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Iran voices defiance on eve of nuclear talks

TEHRAN, Iran - The Islamic Republic of Iran delivered a resolute message yesterday on the eve of talks with six world powers: We're mining our own uranium now, so there is no stopping our nuclear ambitions.

Iran said it has produced its first batch of locally mined uranium ore for enrichment, making it independent of foreign countries for a process the West fears is geared toward producing nuclear arms.

No matter the UN sanctions over the program, "our nuclear activities will proceed and they will witness greater achievements in the future," Iranian nuclear chief Ali Salehi told state-run Press TV.

Western officials downplayed the announcement, saying it had been expected and that Iran did not have enough ore to maintain the large-scale enrichment program that Tehran says it is building as a source of fuel for an envisaged network of nuclear reactors.

"Given that Iran's own supply of uranium is not enough for a peaceful nuclear energy program, this calls into further question Iran's intentions and raises additional concerns at a time when Iran needs to address the concerns of the international community," said Mike Hammer, spokesman for the U.S. National Security Council.

Yesterday's announcement makes clear that Iran does not consider uranium enrichment to be up for discussion at talks beginning today in Geneva. Tehran is determined to expand the program instead of scrapping it as the UN Security Council demands.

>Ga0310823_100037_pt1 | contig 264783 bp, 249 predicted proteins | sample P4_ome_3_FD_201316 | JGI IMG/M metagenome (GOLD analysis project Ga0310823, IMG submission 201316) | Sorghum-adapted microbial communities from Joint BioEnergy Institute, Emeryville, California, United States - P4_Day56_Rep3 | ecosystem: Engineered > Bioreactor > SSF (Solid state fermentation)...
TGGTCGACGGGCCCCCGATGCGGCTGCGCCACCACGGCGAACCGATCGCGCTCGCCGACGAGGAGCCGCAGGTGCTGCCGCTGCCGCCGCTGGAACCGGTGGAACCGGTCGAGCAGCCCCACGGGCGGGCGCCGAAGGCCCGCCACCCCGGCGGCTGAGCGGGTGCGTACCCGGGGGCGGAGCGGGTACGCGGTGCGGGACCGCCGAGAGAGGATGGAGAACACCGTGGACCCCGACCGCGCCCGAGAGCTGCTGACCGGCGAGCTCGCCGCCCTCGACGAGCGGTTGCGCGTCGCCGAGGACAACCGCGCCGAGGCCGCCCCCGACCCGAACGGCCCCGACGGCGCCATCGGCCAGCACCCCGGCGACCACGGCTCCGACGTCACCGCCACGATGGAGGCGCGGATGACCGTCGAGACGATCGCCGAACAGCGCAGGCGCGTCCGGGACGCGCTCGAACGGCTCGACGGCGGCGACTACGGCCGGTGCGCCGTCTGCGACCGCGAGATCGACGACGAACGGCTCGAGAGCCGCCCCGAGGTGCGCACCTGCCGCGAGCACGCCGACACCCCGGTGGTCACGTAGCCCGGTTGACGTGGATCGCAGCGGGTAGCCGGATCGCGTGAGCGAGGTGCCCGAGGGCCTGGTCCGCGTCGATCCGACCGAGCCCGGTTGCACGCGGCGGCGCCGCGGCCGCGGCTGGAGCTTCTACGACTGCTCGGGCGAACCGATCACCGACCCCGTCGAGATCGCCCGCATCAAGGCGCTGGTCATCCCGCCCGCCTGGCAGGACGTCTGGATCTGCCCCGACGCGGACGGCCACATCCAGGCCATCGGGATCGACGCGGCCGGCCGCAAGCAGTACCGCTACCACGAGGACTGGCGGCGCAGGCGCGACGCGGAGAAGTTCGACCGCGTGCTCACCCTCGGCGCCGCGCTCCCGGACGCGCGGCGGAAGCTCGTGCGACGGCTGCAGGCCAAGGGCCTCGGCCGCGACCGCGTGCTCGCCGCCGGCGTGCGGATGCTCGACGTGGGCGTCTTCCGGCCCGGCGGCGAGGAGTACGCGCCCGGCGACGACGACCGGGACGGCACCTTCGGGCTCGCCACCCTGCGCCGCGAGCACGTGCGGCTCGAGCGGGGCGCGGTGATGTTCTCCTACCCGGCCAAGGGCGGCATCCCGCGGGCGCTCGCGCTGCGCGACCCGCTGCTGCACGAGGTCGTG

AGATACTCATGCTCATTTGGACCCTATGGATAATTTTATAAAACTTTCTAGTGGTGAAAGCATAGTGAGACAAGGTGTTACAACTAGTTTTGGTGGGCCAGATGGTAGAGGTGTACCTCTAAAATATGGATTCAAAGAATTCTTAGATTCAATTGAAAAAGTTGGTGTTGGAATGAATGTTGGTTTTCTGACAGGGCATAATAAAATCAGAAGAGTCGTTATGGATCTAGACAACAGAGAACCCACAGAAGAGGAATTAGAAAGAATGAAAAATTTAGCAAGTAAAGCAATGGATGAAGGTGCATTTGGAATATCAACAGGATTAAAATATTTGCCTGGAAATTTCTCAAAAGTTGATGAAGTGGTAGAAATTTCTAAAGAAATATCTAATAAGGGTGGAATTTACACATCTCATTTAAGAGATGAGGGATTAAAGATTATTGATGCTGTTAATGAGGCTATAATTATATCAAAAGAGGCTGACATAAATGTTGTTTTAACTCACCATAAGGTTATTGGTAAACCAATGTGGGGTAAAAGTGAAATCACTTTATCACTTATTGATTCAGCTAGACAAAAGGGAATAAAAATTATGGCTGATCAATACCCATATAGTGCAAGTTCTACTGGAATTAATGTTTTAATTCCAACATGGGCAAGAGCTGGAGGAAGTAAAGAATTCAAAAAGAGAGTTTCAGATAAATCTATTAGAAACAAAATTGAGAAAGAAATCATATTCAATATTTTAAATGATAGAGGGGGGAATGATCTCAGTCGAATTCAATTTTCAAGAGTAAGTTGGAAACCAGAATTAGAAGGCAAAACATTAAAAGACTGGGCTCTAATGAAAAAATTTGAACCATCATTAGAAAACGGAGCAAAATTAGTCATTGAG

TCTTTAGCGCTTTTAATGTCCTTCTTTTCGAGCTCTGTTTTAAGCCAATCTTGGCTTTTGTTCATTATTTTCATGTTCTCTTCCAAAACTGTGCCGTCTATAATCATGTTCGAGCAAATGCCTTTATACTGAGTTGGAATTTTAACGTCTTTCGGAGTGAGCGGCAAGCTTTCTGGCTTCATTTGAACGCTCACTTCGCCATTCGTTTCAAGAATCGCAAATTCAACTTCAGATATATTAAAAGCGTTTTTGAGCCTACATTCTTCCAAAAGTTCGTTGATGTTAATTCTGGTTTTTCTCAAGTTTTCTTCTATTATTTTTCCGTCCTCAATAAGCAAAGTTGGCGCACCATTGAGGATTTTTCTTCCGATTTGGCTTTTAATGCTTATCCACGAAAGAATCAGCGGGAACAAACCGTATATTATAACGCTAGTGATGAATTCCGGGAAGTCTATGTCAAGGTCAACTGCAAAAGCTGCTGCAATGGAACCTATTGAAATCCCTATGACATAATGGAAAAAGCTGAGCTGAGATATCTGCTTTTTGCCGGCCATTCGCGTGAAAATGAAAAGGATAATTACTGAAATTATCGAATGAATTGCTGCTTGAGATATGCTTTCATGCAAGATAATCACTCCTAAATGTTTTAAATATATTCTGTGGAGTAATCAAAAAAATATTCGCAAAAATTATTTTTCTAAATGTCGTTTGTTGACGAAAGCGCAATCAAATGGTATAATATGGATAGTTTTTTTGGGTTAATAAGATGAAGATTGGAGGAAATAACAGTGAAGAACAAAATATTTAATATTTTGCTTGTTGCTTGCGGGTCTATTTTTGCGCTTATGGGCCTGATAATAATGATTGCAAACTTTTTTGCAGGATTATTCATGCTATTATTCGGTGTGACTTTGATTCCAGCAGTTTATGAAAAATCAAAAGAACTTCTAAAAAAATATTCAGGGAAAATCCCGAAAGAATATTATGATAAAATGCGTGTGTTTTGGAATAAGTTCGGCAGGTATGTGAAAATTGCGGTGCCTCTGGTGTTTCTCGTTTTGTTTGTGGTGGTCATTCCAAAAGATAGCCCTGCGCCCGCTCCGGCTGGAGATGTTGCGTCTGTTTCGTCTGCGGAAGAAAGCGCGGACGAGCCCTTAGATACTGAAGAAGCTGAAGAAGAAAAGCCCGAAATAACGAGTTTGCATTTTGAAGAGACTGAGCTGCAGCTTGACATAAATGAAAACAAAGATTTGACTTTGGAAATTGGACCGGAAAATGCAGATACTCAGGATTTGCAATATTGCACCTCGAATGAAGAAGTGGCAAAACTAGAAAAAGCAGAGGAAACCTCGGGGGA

Expectations for the talks had been low even before the announcement, with Iran saying it is prepared to discuss nuclear issues only in the context of global disarmament. Officials from some of the six powers have said they would be pleased if negotiations yielded no more than agreement to meet again later.

The ultimate aim of the United States, Russia, China, Britain, France and Germany is to commit Tehran to give up enrichment because of its potential use in making nuclear arms.

The talks in Geneva, the first in over a year, are meant to lay the cornerstone for establishing trust. Tehran says it does not want atomic arms, but as it builds on its potential capacity to make such weapons, neither Israel nor the United States have ruled out military action if the Islamic Republic fails to heed Security Council demands to freeze enrichment and other nuclear programs.

The talks are expected to take two days. Saeed Jalili, Iran's top nuclear negotiator, will meet with EU foreign affairs chief Catherine Ashton. Senior officials for the six powers will do much of the talking with Tehran.

British Defense Secretary Liam Fox said Saturday that the Geneva talks need to make a serious start toward resolving the issue. "We want a negotiated solution, not a military one - but Iran needs to work with us to achieve that outcome," he said.

U.S. Secretary of State Hillary Rodham Clinton urged Iran to come to Geneva prepared to "firmly, conclusively reject the pursuit of nuclear weapons."


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